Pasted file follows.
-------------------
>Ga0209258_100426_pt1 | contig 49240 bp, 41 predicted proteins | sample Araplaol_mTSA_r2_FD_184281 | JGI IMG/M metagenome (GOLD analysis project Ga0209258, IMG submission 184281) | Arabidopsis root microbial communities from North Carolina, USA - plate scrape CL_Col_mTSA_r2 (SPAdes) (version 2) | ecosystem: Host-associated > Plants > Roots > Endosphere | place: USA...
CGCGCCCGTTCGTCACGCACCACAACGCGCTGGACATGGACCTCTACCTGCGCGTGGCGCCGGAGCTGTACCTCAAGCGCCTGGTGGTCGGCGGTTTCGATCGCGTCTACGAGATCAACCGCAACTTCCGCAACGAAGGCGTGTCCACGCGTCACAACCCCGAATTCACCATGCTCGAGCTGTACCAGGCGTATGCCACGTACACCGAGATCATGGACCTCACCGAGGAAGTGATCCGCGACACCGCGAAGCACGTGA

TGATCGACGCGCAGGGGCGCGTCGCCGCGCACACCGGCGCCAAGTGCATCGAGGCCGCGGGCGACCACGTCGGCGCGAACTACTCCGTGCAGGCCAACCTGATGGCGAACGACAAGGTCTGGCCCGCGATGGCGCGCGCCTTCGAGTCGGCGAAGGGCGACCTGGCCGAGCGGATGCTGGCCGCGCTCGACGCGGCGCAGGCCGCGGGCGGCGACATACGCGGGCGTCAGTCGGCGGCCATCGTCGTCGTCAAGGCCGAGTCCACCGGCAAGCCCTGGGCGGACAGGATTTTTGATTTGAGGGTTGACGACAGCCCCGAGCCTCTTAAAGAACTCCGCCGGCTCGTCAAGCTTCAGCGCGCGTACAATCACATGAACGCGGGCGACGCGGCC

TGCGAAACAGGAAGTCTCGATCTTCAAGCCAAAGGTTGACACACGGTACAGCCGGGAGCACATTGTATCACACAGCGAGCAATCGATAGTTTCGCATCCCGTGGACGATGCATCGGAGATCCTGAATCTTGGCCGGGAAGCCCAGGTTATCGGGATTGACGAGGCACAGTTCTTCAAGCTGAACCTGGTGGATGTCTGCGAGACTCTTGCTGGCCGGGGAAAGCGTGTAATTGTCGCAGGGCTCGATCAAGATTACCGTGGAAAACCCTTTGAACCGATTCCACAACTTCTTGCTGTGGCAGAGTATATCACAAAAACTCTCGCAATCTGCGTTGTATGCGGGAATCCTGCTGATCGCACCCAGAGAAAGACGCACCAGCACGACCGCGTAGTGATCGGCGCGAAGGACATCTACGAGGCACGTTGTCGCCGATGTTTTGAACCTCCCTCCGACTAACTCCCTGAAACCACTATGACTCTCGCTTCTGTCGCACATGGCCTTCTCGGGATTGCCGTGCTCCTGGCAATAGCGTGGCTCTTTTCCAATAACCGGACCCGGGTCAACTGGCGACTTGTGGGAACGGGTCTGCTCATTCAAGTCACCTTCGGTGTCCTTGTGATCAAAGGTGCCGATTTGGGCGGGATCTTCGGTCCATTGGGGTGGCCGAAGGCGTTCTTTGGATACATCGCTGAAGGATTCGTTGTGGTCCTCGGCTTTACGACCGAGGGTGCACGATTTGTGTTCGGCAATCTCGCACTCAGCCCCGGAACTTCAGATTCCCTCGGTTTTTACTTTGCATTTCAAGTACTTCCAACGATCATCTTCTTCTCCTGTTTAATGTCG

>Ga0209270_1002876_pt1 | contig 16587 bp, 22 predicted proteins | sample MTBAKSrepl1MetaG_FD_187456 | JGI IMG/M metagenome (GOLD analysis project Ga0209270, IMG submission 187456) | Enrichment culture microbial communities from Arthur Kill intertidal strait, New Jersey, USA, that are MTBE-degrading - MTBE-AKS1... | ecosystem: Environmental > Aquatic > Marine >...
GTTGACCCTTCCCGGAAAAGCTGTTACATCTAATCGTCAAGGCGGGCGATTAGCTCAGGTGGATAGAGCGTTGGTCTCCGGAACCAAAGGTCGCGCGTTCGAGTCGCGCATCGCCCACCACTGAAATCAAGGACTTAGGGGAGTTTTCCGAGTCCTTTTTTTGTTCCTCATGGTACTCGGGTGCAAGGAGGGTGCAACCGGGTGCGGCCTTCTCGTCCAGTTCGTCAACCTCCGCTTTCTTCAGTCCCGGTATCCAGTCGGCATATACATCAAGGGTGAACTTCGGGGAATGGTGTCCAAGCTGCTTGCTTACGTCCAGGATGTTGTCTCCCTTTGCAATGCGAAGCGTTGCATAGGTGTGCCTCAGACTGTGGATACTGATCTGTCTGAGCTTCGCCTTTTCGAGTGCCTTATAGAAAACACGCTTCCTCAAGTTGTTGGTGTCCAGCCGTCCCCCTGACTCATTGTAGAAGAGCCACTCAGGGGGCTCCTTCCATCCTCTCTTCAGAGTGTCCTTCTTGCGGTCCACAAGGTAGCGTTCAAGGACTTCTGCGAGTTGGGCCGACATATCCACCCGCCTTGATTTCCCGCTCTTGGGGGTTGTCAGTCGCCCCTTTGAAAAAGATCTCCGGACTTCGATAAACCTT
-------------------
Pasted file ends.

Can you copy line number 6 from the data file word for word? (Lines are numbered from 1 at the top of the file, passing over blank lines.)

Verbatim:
GTTGACCCTTCCCGGAAAAGCTGTTACATCTAATCGTCAAGGCGGGCGATTAGCTCAGGTGGATAGAGCGTTGGTCTCCGGAACCAAAGGTCGCGCGTTCGAGTCGCGCATCGCCCACCACTGAAATCAAGGACTTAGGGGAGTTTTCCGAGTCCTTTTTTTGTTCCTCATGGTACTCGGGTGCAAGGAGGGTGCAACCGGGTGCGGCCTTCTCGTCCAGTTCGTCAACCTCCGCTTTCTTCAGTCCCGGTATCCAGTCGGCATATACATCAAGGGTGAACTTCGGGGAATGGTGTCCAAGCTGCTTGCTTACGTCCAGGATGTTGTCTCCCTTTGCAATGCGAAGCGTTGCATAGGTGTGCCTCAGACTGTGGATACTGATCTGTCTGAGCTTCGCCTTTTCGAGTGCCTTATAGAAAACACGCTTCCTCAAGTTGTTGGTGTCCAGCCGTCCCCCTGACTCATTGTAGAAGAGCCACTCAGGGGGCTCCTTCCATCCTCTCTTCAGAGTGTCCTTCTTGCGGTCCACAAGGTAGCGTTCAAGGACTTCTGCGAGTTGGGCCGACATATCCACCCGCCTTGATTTCCCGCTCTTGGGGGTTGTCAGTCGCCCCTTTGAAAAAGATCTCCGGACTTCGATAAACCTT